Your coworker doesn’t hate you.
You did not get passed over for the job because they “hated” you.
So that girl forgot to send you the invitation—so what?
Your best friend didn’t “do it on purpose” because she knows what gets under your skin—and your mom didn’t either.
They were just wrapped up in their own worlds, and it happened to sting you in the process.
Please understand this: it’s not personal.
Today, I found myself frustrated because my best friend hasn’t picked up the phone the last couple of days.
My mind went straight to: “She is obviously mad that I didn’t call sooner.”
We’ve been friends for 20 years, and it is not the first time a significant distance has separated us. She is in Tijuana, while I’m in Brooklyn, but we are used to this—we love each other and understand that time zones and schedules can get complicated, but we do talk at least once a day during the weekdays.
So, if it’s Tuesday and she isn’t picking up the phone, she must be mad at me.
I scratch my head, thinking of different things I could have done to offend her. I have been so busy with moving and settling in a new city, and having a toddler is a full-time job. Plus, the three-hour difference in time f*cks up calling.
The day goes by, and I get busy…but the thought lingers in the back of my head. At the end of the day, after getting my kiddo down for bed, I go to my phone and start looking through my Instagram feed, when suddenly:
Oh. There she is. At the beach. Right. She left for Puerto Peñasco with her parents and her toddler for the week. She has a life, and she is busy as well.
Her not picking up the phone was never about me.
It was never about her being upset—but I spent a full day of my life thinking about what the heck I could have done to get a reaction like this.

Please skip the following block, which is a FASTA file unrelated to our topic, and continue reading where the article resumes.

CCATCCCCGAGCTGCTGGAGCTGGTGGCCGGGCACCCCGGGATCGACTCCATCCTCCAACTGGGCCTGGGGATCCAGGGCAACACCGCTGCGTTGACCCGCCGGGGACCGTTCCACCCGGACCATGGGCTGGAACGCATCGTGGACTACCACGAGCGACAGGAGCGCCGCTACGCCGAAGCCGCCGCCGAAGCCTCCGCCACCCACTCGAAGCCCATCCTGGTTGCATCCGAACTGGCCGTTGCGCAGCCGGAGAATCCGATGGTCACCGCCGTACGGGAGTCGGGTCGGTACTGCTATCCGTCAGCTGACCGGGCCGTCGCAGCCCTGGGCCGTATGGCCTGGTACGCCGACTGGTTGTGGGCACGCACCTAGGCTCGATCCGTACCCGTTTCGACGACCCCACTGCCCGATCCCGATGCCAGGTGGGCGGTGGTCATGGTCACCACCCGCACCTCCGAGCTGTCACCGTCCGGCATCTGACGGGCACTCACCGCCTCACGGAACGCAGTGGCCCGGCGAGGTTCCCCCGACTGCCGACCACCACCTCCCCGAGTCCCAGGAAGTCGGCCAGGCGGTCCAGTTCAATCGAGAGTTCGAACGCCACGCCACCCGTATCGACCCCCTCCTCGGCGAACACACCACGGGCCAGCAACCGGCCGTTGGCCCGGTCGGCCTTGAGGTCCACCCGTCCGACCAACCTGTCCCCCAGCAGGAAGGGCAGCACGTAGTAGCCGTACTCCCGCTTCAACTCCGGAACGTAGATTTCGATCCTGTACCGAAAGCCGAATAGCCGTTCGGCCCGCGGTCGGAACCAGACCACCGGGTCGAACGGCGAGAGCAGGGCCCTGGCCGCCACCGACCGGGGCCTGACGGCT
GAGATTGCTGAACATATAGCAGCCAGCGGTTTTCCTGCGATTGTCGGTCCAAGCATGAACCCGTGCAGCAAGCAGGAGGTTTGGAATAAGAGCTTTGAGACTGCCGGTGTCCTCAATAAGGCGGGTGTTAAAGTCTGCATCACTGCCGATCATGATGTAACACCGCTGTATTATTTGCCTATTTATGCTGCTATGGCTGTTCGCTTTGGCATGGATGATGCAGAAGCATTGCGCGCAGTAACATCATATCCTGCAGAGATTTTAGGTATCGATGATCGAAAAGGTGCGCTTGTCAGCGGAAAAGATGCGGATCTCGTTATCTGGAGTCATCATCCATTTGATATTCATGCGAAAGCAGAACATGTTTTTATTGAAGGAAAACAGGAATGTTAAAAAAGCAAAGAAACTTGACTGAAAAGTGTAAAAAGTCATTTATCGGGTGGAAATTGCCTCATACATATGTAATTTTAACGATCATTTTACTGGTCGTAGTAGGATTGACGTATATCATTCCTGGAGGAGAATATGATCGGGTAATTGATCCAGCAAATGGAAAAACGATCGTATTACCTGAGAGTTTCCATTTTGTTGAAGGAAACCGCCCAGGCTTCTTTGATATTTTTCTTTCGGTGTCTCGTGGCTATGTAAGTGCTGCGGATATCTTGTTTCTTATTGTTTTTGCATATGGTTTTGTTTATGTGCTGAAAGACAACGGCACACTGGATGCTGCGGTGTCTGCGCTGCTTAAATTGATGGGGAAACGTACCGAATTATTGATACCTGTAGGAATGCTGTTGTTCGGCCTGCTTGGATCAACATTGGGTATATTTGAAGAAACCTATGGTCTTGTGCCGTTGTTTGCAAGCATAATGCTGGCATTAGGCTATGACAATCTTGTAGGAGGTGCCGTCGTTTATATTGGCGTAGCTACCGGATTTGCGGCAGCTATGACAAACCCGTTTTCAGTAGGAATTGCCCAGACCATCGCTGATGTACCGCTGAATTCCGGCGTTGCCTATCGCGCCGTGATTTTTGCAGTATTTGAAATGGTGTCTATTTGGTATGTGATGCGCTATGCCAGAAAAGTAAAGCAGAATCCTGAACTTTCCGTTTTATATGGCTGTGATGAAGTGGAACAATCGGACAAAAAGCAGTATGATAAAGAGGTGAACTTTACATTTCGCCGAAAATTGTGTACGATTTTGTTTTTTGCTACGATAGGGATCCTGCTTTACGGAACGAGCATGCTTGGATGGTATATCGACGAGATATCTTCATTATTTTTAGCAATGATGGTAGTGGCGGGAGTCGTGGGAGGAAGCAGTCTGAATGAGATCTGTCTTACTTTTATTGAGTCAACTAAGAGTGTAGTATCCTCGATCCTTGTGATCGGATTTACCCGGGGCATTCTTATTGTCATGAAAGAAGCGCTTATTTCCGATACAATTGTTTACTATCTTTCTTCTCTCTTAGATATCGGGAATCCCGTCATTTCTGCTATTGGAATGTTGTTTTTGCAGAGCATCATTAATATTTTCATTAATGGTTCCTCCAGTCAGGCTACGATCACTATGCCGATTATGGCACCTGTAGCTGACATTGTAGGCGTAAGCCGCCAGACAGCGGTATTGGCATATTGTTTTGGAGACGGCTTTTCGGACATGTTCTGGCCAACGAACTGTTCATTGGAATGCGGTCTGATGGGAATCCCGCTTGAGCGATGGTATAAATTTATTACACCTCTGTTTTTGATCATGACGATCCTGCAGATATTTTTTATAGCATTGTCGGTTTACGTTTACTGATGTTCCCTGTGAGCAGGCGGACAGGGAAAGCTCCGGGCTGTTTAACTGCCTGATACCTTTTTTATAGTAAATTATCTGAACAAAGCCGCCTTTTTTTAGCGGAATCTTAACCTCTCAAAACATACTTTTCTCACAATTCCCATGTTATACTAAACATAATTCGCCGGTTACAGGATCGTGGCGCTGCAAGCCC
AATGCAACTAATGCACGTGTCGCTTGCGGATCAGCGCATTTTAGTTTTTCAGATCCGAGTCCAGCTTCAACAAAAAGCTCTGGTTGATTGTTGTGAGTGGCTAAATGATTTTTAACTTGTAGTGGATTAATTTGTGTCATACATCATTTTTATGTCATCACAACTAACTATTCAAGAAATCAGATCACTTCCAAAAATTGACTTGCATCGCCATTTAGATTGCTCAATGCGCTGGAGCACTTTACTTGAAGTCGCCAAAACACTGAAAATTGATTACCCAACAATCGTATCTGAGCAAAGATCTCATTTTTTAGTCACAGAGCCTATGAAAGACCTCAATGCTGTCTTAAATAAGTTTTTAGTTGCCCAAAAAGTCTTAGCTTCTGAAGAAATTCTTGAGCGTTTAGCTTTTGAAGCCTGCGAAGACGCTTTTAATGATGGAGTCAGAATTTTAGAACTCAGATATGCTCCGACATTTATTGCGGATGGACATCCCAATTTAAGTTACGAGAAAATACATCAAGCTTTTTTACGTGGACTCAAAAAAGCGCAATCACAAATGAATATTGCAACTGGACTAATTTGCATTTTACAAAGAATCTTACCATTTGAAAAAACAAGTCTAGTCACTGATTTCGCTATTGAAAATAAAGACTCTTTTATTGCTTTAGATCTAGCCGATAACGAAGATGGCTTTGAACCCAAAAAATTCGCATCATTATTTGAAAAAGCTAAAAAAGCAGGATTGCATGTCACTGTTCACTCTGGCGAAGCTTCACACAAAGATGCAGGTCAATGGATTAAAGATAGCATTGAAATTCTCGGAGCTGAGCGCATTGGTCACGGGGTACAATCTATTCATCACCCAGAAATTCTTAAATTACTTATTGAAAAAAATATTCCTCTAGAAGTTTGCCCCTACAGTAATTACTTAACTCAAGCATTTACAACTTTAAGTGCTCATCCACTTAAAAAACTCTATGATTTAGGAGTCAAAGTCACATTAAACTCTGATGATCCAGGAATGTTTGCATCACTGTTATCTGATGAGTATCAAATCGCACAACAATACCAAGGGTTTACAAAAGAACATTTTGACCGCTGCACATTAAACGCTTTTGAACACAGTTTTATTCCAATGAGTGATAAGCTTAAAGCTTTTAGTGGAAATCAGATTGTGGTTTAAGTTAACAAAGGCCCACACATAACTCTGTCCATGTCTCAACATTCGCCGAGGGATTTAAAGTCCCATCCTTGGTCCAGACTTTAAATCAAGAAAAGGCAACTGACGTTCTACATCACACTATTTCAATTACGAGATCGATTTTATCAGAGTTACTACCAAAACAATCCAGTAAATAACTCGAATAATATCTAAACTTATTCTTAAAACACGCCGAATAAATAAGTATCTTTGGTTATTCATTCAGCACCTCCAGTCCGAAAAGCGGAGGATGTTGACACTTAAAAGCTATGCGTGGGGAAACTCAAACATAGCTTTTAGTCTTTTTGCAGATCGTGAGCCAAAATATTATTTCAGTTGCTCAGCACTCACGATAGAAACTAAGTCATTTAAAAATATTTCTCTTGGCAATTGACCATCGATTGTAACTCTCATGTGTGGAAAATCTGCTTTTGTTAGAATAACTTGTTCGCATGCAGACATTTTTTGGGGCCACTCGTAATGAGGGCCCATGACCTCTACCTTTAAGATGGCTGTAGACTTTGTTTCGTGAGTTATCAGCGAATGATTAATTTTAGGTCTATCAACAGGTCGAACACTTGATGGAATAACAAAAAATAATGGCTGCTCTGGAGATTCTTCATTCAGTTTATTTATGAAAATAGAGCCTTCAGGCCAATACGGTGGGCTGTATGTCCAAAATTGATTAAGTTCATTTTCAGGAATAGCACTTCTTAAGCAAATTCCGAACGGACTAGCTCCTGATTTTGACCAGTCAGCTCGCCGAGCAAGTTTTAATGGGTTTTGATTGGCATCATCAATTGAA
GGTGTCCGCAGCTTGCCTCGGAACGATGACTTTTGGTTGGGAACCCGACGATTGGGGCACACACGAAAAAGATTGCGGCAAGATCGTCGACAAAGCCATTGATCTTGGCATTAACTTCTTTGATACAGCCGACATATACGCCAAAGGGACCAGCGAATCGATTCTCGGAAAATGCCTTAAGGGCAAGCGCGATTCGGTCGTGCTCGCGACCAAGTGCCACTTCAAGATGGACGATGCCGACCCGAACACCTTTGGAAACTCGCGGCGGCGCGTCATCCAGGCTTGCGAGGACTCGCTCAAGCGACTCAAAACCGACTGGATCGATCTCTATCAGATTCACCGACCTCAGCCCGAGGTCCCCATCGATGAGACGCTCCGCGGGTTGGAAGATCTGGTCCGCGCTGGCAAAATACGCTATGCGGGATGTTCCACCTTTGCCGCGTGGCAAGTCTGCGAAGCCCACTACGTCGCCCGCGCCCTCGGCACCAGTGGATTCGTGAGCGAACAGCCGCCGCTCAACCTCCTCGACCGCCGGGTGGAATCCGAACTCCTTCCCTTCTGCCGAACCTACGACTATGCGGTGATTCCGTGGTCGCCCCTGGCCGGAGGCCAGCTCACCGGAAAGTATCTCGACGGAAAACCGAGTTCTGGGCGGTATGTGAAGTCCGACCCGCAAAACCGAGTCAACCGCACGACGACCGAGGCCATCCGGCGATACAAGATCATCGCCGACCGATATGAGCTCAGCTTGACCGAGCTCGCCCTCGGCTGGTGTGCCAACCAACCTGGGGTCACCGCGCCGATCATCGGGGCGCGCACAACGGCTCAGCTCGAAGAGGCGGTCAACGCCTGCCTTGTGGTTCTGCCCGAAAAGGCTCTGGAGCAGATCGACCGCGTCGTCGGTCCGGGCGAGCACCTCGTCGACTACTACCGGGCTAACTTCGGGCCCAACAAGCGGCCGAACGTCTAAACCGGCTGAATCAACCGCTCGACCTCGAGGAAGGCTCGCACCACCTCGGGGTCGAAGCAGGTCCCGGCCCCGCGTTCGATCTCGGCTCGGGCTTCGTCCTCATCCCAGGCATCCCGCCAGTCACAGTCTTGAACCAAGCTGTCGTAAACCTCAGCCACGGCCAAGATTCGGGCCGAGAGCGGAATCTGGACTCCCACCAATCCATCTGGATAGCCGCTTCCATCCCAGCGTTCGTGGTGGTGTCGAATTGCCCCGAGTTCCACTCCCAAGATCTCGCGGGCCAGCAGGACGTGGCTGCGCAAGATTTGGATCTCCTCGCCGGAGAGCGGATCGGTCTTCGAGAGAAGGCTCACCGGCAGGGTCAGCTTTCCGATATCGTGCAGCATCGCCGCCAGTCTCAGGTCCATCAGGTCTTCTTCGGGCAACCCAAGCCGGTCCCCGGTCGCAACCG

I had done nothing.
Useless waste of thoughts.
I’ve always struggled with this sort of thing—and even though I’ve been trying to be better about it, using my tools of meditation and yoga, it still gets me sometimes.
I am still a work in process.
It doesn’t happen all the time, but as an empath, it has been particularly hard for me to work on not taking things too deeply. I get upset when others get upset. I cry for people I don’t know, and I get anxiety from situations I can’t control—like intolerance, hate crimes, climate change, and animal endangerment.
I would love to hold the hands of those who suffer and fix the problems of those in need. I want to alleviate the pain and bring peace. I am honest, stubborn, and sometimes, bold—but I still try to help in whatever ways I can find.
Slowly, I have learned to tell myself, “It is not your fault, and it is not your responsibility. You have done your share; the rest is up to them.”
I take a deep breath and let go.
The world is not conspiring against us.
If we could all stop taking things so personally—if we could understand that people’s lives go beyond just ourselves—we would spare ourselves (and others) so much suffering.
We are all part of something much bigger. We are part of a beautiful cosmos that moves in harmony—but we are not the center of it.
Maybe when we understand this, things will get easier for all of us.
Meditation has become a vital ally—the capacity to observe the situation and realize that I have nothing to do with the actions of others, and others don’t have anything to do with my actions.
We all choose what to do and how to take things.
We can all learn to slow down and take a breath before jumping to conclusions and burning down everything.
What would happen if the next time someone tells us, “It’s not you, it’s me,” we believe it and step aside, even if they’re full of sh*t. Then, they get time to reset themselves, because it is probably really about them.
Let’s be kind to those around us—and whenever we feel that someone is picking a fight, let’s step back, take a deep breath, and observe.
If it is about you—talk, have a gentle, mindful conversation about it. But, the probability is that it’s not about you—so just let it go and keep on going with your life.
Author: Montse Leon
Image: Author’s own
Editor: Yoli Ramazzina
Copy Editor: Danielle Beutell
Social Editor: Travis May